Prehistoric people in Europe were consuming milk thousands of years before humans evolved the genetic trait allowing us to digest the milk sugar lactose as adults, finds a new study. The research, published on July27, 2022 in Nature, mapped pre-historic patterns of milk use over the last 9,000 years, offering new insights into milk consumption and the evolution of lactose tolerance. The article is titled “Dairying, Diseases and the Evolution of Lactase Persistence In Europe.” Until now, it was widely assumed that lactose tolerance emerged because it allowed people to consume more milk and dairy products. But this new research, led by scientists from the University of Bristol and University College London (UCL) alongside collaborators from 20 other countries, shows that famine and exposure to infectious disease best explains the evolution of our ability to consume milk and other non-fermented dairy products.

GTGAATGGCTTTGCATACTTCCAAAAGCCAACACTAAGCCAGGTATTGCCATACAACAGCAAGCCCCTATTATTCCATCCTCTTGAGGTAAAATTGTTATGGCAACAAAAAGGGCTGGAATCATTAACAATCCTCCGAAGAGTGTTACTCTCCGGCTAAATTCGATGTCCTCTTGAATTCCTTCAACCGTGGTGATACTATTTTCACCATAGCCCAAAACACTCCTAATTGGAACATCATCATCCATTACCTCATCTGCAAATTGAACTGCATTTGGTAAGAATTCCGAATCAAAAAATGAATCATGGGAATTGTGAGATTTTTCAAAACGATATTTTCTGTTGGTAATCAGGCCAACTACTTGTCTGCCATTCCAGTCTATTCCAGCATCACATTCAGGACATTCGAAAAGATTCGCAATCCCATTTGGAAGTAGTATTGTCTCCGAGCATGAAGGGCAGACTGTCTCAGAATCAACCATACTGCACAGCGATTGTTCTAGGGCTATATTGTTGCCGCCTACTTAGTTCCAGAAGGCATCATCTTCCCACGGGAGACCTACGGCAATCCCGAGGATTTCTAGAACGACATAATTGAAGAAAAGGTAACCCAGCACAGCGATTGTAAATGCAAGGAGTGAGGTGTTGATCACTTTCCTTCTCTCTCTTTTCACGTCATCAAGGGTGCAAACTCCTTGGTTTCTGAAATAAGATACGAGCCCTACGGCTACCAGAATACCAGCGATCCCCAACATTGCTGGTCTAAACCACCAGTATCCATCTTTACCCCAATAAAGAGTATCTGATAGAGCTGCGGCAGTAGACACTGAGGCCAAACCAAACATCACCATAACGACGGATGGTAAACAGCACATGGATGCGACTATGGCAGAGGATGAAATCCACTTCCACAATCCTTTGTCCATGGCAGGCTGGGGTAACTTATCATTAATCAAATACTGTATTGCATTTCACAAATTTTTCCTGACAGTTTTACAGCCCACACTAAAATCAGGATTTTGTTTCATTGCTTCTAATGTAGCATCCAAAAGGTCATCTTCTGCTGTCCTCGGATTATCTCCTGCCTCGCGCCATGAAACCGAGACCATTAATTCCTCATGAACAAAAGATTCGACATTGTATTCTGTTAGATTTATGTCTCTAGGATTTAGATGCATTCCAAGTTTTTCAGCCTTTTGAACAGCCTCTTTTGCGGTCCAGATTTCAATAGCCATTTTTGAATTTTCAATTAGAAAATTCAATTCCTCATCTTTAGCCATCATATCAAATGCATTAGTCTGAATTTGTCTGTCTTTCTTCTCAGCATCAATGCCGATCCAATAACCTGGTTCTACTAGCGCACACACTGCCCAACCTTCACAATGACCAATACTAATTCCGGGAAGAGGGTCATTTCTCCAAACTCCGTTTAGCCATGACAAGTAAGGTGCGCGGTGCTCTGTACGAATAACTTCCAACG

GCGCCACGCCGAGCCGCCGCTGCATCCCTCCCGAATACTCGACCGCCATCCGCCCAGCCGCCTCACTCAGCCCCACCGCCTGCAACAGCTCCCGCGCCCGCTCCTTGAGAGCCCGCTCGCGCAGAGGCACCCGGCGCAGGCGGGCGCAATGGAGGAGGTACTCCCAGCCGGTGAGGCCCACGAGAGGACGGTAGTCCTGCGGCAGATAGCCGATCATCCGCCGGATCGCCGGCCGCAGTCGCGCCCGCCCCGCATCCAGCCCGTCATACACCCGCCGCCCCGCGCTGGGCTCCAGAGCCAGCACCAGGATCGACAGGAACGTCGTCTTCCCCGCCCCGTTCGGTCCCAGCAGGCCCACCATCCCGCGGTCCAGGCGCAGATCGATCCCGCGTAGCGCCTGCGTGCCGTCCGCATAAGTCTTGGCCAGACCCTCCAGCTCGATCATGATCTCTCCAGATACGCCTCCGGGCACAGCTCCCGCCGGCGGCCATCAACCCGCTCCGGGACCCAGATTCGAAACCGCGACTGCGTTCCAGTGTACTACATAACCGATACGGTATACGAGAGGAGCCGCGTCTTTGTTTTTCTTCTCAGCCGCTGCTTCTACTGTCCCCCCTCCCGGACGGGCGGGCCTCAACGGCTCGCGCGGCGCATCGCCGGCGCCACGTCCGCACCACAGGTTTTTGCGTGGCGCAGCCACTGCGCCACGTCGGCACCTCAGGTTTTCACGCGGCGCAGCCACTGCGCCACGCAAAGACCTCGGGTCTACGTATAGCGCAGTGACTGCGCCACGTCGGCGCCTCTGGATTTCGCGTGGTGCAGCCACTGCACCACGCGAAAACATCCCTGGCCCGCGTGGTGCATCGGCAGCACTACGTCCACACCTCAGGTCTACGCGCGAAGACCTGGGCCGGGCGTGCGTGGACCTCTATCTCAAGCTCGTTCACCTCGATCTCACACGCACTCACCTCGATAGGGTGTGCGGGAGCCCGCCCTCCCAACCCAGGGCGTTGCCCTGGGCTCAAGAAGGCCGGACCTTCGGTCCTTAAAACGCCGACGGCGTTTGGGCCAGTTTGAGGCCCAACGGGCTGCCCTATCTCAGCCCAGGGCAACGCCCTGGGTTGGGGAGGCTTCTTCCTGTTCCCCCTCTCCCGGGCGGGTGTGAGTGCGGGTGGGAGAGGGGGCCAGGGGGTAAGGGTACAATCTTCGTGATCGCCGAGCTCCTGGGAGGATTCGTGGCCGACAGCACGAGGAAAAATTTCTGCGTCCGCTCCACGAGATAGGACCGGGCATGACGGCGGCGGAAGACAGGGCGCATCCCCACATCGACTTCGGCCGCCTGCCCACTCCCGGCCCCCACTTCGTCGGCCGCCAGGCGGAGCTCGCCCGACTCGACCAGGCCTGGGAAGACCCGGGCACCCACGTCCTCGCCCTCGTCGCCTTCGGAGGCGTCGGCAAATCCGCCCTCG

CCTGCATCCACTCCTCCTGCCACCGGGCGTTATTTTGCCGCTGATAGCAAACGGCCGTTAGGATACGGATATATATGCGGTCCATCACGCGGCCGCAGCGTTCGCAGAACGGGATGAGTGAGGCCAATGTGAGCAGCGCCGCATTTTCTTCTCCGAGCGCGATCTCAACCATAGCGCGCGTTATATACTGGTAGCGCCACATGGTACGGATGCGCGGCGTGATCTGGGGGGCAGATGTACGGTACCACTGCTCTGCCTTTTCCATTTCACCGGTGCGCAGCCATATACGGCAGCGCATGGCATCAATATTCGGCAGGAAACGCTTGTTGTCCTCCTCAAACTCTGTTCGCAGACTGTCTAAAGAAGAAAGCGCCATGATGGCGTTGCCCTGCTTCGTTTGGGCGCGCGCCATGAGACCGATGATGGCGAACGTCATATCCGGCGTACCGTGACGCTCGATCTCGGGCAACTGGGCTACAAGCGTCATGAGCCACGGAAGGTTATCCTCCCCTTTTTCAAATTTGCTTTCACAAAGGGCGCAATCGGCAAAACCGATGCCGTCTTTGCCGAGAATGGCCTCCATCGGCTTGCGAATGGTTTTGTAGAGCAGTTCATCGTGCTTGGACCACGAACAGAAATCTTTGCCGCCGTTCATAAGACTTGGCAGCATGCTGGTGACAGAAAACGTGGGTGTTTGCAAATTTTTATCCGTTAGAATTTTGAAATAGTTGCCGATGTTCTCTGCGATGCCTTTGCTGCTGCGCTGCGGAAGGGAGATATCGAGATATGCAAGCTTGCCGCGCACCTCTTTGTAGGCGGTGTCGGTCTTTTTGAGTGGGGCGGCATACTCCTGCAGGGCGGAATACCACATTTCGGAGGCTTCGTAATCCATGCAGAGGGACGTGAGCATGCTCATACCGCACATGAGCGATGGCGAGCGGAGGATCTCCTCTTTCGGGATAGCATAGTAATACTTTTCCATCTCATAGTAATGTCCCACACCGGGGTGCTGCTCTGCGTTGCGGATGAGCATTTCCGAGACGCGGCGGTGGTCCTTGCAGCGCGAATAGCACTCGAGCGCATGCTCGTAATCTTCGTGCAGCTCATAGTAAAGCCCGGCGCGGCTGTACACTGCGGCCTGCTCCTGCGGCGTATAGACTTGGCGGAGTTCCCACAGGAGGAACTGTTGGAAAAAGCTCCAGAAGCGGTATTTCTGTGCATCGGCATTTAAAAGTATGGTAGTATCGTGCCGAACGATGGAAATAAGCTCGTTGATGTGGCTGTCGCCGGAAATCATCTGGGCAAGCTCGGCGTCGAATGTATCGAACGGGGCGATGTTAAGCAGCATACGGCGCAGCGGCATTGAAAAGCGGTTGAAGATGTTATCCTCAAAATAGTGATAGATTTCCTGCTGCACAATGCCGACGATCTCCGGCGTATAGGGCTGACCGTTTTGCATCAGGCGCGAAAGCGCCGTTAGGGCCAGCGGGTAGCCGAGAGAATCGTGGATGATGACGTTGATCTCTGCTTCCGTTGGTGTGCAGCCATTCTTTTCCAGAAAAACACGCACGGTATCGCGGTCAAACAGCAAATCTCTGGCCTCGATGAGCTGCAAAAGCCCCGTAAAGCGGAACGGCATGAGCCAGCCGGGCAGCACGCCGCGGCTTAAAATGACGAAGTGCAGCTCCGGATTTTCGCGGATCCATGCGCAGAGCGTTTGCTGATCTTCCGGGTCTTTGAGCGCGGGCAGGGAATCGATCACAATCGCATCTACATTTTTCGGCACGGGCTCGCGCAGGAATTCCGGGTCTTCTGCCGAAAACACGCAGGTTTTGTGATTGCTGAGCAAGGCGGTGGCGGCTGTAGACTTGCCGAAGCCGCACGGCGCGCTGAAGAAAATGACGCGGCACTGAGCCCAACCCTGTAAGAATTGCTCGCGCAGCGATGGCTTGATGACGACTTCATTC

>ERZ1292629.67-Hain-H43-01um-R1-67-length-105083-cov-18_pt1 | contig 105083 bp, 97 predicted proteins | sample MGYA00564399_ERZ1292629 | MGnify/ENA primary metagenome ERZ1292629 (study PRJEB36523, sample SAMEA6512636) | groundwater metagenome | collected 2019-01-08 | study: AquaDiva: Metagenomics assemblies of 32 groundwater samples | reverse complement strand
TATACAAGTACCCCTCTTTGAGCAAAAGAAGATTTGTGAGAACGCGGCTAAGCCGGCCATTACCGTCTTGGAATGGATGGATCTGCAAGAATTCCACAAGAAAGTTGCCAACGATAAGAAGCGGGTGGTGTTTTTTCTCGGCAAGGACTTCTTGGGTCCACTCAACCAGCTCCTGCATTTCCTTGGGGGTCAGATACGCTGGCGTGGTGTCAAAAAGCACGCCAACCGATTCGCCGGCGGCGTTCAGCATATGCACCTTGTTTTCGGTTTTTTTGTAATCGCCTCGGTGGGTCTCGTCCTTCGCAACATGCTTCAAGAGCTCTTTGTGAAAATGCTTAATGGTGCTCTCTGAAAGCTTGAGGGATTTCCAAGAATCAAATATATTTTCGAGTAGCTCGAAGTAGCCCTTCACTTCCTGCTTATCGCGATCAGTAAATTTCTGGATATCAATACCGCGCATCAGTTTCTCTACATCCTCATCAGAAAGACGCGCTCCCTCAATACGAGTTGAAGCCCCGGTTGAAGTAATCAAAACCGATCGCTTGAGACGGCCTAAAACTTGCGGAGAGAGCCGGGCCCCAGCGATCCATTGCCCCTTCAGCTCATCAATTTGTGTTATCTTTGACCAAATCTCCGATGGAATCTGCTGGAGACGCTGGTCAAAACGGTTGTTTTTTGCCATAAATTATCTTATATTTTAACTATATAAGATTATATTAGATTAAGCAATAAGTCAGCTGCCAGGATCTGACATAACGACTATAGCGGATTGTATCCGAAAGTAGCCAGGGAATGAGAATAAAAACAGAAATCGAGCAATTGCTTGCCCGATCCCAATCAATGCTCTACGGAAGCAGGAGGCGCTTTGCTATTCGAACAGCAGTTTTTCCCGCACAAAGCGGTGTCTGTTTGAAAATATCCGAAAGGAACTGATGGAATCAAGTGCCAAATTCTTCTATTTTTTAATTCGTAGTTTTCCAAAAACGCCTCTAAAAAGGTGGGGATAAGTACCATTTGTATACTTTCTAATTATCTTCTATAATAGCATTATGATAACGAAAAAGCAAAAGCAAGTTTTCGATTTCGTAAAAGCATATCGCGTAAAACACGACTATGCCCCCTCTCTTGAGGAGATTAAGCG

Login Or Register To Read Full Story